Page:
P.E.I. Sen. Mike Duffy
©THE CANADIAN PRESS
Mike Duffy is angry.
His 50-page statement of claim, the document filed on his behalf by his lawyer in his lawsuit, proves it.
Ten pages? Sure. Twenty, you’re stretching it. But 50?
Still, if you’re going to demand the Senate and the attorney general of Canada – ultimately the taxpayers always end up footing the bill – pony up millions of dollars for hurting you, you might as well pile on the pages.
There’s $6.5 million for “general damages.” Another $300,000 for lost income and benefits. There’s the unspecified “special damages.” And the $1 million for “punitive damages.”
That’s $7.8 million, minimum, if you’re counting. Plus costs.
But Duffy isn’t just after money. He wants the Senate publicly scolded for suspending him without pay for two years, wrecking his reputation and his life, all while he was merely charged with 31 crimes.
What about being presumed innocent? And what about giving him back the money withheld while he was not allowed to work?
His legal document drips with disdain for those who threw him under the media bus over his spending habits and his claim that his main residence was a summer cottage on P.E.I.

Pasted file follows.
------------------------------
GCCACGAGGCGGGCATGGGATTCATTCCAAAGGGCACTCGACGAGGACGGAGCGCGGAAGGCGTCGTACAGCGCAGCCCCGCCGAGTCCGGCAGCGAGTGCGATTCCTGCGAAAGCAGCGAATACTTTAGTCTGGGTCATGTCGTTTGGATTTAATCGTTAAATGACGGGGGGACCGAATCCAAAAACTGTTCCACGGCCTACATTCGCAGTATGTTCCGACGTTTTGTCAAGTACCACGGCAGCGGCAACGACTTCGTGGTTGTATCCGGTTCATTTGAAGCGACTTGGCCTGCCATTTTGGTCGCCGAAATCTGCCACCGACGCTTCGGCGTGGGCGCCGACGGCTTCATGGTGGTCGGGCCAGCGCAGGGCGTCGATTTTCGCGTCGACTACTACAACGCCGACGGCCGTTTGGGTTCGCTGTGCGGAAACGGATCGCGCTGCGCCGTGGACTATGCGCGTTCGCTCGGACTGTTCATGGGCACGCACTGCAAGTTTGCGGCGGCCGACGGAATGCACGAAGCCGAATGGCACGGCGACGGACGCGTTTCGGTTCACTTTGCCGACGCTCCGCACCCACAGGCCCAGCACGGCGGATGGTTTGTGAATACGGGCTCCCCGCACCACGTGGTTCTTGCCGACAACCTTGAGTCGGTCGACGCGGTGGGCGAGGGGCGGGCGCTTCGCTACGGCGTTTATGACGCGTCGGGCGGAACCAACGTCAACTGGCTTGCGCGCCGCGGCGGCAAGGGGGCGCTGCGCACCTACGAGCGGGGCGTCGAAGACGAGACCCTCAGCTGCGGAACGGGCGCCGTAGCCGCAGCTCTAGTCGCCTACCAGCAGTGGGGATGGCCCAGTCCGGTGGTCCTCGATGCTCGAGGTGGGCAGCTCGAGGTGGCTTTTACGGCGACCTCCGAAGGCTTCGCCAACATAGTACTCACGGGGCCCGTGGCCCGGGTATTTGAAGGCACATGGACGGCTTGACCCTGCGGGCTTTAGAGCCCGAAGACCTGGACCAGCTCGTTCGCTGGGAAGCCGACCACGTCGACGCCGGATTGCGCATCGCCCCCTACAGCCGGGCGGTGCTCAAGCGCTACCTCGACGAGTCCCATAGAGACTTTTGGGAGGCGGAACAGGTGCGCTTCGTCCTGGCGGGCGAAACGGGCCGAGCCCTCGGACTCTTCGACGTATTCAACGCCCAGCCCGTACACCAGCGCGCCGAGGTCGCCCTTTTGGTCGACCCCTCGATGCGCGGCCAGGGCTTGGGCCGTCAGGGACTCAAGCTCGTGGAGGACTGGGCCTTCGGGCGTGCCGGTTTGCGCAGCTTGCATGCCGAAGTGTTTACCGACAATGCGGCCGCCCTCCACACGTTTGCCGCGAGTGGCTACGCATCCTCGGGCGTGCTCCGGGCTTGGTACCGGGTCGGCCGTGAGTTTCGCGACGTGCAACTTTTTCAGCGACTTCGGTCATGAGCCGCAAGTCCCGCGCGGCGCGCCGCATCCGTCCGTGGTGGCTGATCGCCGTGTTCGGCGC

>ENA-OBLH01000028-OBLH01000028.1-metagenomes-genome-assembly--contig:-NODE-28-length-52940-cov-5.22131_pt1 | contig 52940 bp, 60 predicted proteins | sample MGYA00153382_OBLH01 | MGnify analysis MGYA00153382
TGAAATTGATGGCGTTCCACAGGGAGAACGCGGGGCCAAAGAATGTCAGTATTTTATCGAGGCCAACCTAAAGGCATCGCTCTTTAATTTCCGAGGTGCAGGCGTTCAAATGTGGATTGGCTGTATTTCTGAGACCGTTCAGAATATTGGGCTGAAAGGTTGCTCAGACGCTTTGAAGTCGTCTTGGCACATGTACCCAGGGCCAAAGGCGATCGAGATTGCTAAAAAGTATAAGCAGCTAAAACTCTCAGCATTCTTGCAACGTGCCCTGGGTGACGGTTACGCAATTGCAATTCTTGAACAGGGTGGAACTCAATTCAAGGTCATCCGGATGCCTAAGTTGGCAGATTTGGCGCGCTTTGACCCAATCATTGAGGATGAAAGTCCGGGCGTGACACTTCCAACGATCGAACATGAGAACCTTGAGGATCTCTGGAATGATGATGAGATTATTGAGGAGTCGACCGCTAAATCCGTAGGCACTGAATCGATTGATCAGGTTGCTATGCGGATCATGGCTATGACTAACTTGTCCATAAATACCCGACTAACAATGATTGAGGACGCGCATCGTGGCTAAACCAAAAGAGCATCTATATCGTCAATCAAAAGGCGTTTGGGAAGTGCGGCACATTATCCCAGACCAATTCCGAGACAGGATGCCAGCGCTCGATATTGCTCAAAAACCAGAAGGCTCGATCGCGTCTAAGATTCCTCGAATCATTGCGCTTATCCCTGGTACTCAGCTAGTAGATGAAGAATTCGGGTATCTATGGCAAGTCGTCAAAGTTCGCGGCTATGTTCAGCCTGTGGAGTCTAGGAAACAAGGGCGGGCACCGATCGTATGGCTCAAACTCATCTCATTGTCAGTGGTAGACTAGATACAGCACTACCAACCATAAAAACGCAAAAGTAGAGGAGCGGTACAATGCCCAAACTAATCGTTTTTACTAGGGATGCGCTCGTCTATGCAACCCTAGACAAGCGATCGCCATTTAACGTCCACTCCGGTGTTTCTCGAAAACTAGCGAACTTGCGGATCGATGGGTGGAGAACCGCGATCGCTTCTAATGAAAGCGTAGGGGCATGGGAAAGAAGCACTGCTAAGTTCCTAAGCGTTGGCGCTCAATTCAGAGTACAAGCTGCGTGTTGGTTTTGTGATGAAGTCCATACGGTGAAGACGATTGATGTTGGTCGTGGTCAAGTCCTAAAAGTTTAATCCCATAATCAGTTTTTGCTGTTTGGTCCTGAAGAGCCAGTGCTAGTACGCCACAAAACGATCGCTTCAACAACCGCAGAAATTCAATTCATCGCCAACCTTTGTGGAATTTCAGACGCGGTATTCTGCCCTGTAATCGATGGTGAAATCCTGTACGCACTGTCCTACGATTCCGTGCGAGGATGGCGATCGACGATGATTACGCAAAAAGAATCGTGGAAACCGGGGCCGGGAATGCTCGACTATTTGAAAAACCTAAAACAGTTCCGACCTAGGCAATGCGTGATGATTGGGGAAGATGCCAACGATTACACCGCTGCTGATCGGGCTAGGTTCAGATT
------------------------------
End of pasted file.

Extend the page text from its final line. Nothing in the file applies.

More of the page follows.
Don’t bet against him in this one.
A criminal court listened to the government make its best case for sending Duffy to jail. The result was not pretty, for the government.
The judge found Duffy not guilty on all 31 counts. I’m paraphrasing here, but what the judge said went something like this: He didn’t break any laws I can find. And he didn’t violate any rules of the Senate when it comes to spending because there don’t appear to really be any rules.
You can see why the Senate might feel a bit vindictive when it’s embarrassed like that by one of its own members. That might help explain why it’s not willing to even talk to him about returning his back pay.
My prediction? Mike Duffy will get his money, our money. And he deserves our money – just not millions of dollars of it.
The Senate was, and is, out of line in the way it has treated him. It left him with no real alternative to a lawsuit.
Clearly, Duffy would like nothing better than to drag every one of them into court and force them to testify, beginning with former prime minister Stephen Harper. Duffy’s fury at his former boss is obvious.
We all should be pulling for that to happen. Then we might find out who knew what, and when.
Harper said he knew nothing about the plan to pay the $90,000 Duffy was supposed to owe. Really? Mr. I-Control-Everything just happened to know zip about this one? Hard to believe.
Sadly, we’re not likely to see Harper hauled into court. It’s important to remember one thing about lawsuits. About 95 per cent of them -19 out of 20 – are settled long before a judge gets to make a decision. It’s cheaper.
So it’s more likely Duffy will get some money, nothing near the millions he wants, and we’ll end up learning nothing. That’s not justice, but it is the law.
- Rick MacLean is an instructor in the journalism program at Holland College in Charlottetown.